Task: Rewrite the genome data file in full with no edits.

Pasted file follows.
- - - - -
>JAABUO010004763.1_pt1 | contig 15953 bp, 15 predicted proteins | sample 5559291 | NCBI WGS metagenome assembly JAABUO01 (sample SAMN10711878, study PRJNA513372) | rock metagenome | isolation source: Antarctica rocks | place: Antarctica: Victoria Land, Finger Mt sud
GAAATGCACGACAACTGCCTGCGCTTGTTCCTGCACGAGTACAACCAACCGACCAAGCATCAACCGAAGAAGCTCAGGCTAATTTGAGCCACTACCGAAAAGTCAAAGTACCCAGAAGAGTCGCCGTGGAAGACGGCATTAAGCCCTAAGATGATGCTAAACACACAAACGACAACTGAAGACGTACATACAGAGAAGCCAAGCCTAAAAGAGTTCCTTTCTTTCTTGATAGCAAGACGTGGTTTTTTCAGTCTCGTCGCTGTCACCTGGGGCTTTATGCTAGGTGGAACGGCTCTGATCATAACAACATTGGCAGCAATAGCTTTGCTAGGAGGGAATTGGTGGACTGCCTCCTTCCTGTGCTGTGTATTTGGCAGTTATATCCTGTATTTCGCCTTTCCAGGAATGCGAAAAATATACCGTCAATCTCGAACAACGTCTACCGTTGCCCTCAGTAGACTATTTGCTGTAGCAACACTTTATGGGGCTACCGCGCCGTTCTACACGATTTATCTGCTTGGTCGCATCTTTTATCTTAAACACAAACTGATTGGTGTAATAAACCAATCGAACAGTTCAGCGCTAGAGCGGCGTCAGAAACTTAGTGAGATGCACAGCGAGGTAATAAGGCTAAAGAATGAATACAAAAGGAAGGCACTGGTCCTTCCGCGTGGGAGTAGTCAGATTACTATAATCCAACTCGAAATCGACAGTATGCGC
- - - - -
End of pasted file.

>JAABUO010004763.1_pt1 | contig 15953 bp, 15 predicted proteins | sample 5559291 | NCBI WGS metagenome assembly JAABUO01 (sample SAMN10711878, study PRJNA513372) | rock metagenome | isolation source: Antarctica rocks | place: Antarctica: Victoria Land, Finger Mt sud
GAAATGCACGACAACTGCCTGCGCTTGTTCCTGCACGAGTACAACCAACCGACCAAGCATCAACCGAAGAAGCTCAGGCTAATTTGAGCCACTACCGAAAAGTCAAAGTACCCAGAAGAGTCGCCGTGGAAGACGGCATTAAGCCCTAAGATGATGCTAAACACACAAACGACAACTGAAGACGTACATACAGAGAAGCCAAGCCTAAAAGAGTTCCTTTCTTTCTTGATAGCAAGACGTGGTTTTTTCAGTCTCGTCGCTGTCACCTGGGGCTTTATGCTAGGTGGAACGGCTCTGATCATAACAACATTGGCAGCAATAGCTTTGCTAGGAGGGAATTGGTGGACTGCCTCCTTCCTGTGCTGTGTATTTGGCAGTTATATCCTGTATTTCGCCTTTCCAGGAATGCGAAAAATATACCGTCAATCTCGAACAACGTCTACCGTTGCCCTCAGTAGACTATTTGCTGTAGCAACACTTTATGGGGCTACCGCGCCGTTCTACACGATTTATCTGCTTGGTCGCATCTTTTATCTTAAACACAAACTGATTGGTGTAATAAACCAATCGAACAGTTCAGCGCTAGAGCGGCGTCAGAAACTTAGTGAGATGCACAGCGAGGTAATAAGGCTAAAGAATGAATACAAAAGGAAGGCACTGGTCCTTCCGCGTGGGAGTAGTCAGATTACTATAATCCAACTCGAAATCGACAGTATGCGC